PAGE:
Boys among Men: Trying and Sentencing Juveniles as Adults

By David L. Myers | Go to book overview

CHAPTER 2

Separating the Men from
the Boys

The term [juvenile delinquency] commonly is used in American society in discussions of why children and youths break the law and what should be done about it. In general, young people are viewed as being distinctly different from adults, including those young children who commit crimes. Although exceptions are made, particularly in cases of serious violent offending, juveniles who break the law are thought to deserve separate consideration than that given to adult criminals. This is such common knowledge that relatively few people would know, in fact, that the concept of delinquency is actually less than 200 years old and that throughout a great deal of American and European history, children were not treated much differently than adults. This is not to suggest that children and youths did not exhibit delinquent behavior until more modern times. There is good evidence that during the Middle Ages and from the 1500s through the 1700s, young people consumed alcohol and drugs, experienced considerable sexual freedoms, carried and used a variety of weapons, and committed various violent acts.1 It was not until the 1800s, though, that these behaviors became cause for serious concern. Moreover, rather than the deeds of juveniles becoming worse and generating increased alarm, it appears that changes occurred in the way society defined and reacted to these behaviors. This implies that delinquency is a relatively recent social invention and also one that can vary significantly from time to time.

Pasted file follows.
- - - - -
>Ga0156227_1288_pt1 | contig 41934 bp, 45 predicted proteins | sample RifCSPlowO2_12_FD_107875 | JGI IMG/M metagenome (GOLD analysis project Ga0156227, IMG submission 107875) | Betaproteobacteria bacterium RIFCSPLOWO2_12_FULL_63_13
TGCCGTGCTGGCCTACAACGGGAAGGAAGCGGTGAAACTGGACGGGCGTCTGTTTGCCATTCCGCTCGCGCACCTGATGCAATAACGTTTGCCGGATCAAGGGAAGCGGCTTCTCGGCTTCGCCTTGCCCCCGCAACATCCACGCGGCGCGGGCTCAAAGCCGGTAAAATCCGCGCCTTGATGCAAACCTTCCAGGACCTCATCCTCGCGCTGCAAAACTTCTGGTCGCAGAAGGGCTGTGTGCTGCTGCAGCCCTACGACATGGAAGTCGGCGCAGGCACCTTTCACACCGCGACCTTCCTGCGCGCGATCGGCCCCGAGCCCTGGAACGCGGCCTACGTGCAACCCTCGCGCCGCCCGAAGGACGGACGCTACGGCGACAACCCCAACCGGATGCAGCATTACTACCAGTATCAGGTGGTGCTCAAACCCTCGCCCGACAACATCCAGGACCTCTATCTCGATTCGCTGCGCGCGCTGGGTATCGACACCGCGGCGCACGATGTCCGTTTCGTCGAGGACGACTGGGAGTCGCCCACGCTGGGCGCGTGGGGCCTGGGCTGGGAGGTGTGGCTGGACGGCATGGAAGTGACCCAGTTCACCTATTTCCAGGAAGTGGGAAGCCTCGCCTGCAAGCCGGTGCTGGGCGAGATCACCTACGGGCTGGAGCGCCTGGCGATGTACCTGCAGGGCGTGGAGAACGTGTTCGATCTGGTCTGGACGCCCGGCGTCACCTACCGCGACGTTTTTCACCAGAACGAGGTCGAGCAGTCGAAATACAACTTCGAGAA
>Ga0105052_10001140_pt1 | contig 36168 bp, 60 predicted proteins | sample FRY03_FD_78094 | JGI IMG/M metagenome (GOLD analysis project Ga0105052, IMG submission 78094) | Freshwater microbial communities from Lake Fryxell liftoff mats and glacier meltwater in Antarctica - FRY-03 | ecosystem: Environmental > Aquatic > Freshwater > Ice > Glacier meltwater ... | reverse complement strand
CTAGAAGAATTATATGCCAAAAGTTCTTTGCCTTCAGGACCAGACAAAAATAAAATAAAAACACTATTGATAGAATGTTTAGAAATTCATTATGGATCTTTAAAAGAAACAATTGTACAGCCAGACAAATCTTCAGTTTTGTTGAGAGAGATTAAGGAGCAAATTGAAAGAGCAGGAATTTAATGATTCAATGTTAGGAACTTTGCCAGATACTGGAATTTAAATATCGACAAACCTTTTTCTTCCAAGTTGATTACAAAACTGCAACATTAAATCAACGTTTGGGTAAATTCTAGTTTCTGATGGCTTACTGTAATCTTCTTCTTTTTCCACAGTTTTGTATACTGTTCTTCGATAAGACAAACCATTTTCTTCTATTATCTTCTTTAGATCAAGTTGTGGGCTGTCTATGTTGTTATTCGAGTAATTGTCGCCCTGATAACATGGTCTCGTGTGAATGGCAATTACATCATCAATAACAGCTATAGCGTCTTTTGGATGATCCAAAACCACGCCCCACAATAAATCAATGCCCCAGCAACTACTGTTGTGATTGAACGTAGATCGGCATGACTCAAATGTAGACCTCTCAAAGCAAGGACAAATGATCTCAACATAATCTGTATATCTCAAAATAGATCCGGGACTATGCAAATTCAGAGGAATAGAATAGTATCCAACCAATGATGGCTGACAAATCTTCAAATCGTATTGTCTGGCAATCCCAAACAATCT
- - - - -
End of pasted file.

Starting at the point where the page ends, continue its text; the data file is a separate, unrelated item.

-13-

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Boys among Men: Trying and Sentencing Juveniles as Adults
Table of contents

Table of contents

  • Title Page iii
  • Contents vii
  • Series Foreword ix
  • Acknowledgement xi
  • Chapter 1 - [Adult Crime, Adult Time] 1
  • Chapter 2 - Separating the Men from the Boys 13
  • Chapter 3 - Transformation to Criminal 31
  • Chapter 4 - Who Gets Transferred? 55
  • Chapter 5 - What Happens in Adult 71
  • Chapter 6 - Prospects for Punishment and Rehabilitation 89
  • Chapter 7 - General and Specific Deterrence 105
  • Chapter 8 - The Rise and Fall of Adult Crime, Adult Time 127
  • Notes 145
  • Bibliography 165
  • Index 189
  • About the Author 195
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